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One Foot In Chile: An Interview with Isabel Allende

Best-selling author Isabel Allende brings her latest novel to San Diego


Photo by Lori Barra

With a career spanning 20 books, including her acclaimed debut The House of Spirits, Chilean-bred author Isabel Allende now explores a multigenerational love story sweeping from present-day San Francisco to Poland and the U.S. during World War II in The Japanese Lover. On November 30, Allende will be in town to chat about the novel during the annual author’s luncheon for Words Alive, a San Diego–based nonprofit that brings reading programs to underserved communities. We spoke with Allende about the books she’s reading and life in California.

What was the inspiration for The Japanese Lover?

My friend told me that her mother who was 80 had a friend for 40 years who was a Japanese gardener. I assumed they had been lovers. She said, “No, of course not!” But in my mind, they were! It was just the seed that my friend planted, and it developed into this story. I think many of the themes in the book are relevant today in my life—the end of love, aging, loss, death, friendship, family, memory.

What books would we find on your shelf?

You would find very little, because I give them all away! I live in a small house. I have to get rid of my books. Right now I’m reading Jonathan Franzen’s Purity. I just finished The Nightingale by Kristin Hannah. I have a very good friend who owns a bookstore where I live, and she selects the best fiction for me.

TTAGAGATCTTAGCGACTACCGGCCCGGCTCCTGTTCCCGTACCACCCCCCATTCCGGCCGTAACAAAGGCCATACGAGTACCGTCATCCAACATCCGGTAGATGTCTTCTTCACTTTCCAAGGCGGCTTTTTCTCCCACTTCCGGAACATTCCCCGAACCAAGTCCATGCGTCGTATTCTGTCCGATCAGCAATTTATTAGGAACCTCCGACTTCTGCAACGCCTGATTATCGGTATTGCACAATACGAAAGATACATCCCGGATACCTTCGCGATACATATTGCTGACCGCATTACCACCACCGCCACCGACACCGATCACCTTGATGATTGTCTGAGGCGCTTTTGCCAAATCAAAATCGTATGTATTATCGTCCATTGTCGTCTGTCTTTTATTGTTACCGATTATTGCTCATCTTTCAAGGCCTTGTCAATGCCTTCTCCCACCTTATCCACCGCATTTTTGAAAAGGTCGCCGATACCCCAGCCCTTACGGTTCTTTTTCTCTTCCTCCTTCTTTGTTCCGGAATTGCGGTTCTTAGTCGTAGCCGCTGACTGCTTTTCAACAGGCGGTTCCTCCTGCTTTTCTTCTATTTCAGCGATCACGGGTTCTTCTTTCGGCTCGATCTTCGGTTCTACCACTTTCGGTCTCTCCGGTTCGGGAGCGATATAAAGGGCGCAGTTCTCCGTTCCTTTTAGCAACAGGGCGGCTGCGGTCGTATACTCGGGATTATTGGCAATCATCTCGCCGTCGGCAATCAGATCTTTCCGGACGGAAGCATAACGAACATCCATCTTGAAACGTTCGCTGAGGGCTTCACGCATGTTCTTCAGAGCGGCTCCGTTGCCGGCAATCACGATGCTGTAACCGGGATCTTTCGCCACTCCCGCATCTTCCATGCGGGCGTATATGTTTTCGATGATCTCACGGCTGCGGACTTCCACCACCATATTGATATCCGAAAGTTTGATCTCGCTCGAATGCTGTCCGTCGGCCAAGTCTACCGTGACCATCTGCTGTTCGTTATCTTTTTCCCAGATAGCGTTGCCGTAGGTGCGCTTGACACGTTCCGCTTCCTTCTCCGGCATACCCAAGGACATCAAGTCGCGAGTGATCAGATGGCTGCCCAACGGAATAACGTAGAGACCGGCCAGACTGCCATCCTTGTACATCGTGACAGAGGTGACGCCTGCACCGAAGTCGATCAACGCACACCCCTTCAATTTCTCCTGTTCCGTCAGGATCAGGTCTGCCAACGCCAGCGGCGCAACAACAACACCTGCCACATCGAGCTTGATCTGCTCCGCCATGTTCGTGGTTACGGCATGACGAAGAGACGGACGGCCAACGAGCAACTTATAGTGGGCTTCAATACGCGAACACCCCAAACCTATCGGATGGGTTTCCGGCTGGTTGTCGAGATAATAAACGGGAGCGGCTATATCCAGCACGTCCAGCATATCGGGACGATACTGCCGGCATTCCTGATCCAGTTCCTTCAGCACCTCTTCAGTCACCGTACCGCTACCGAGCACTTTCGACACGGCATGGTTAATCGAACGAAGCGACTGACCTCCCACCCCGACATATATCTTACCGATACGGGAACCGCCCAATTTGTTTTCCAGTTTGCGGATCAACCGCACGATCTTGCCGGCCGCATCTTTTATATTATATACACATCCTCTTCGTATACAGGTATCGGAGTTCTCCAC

You’ve lived in the Bay Area for 27 years. What brought you here?

I fell in love—or lust!—with a guy. I came here to spend a weekend to get him out of my system. I forced him into marriage, and we were together for 27 years. I love it here, but I will always feel that I’m a foreigner. I have an accent, I don’t look like everyone else, but I also feel like a foreigner in Chile because I’ve been away for so long. In a way, I have one foot here and one foot in Chile.

Why are books so important?

When I was a girl there was no television in Chile, so I spent my life reading. I got an idea of the world and a fascination with people. The more I read, the more I travel, the more I live, the more I realize we have so much in common with others. Art in general teaches us about our humanity and what happened before us. It’s a way of keeping the collective memory alive. 

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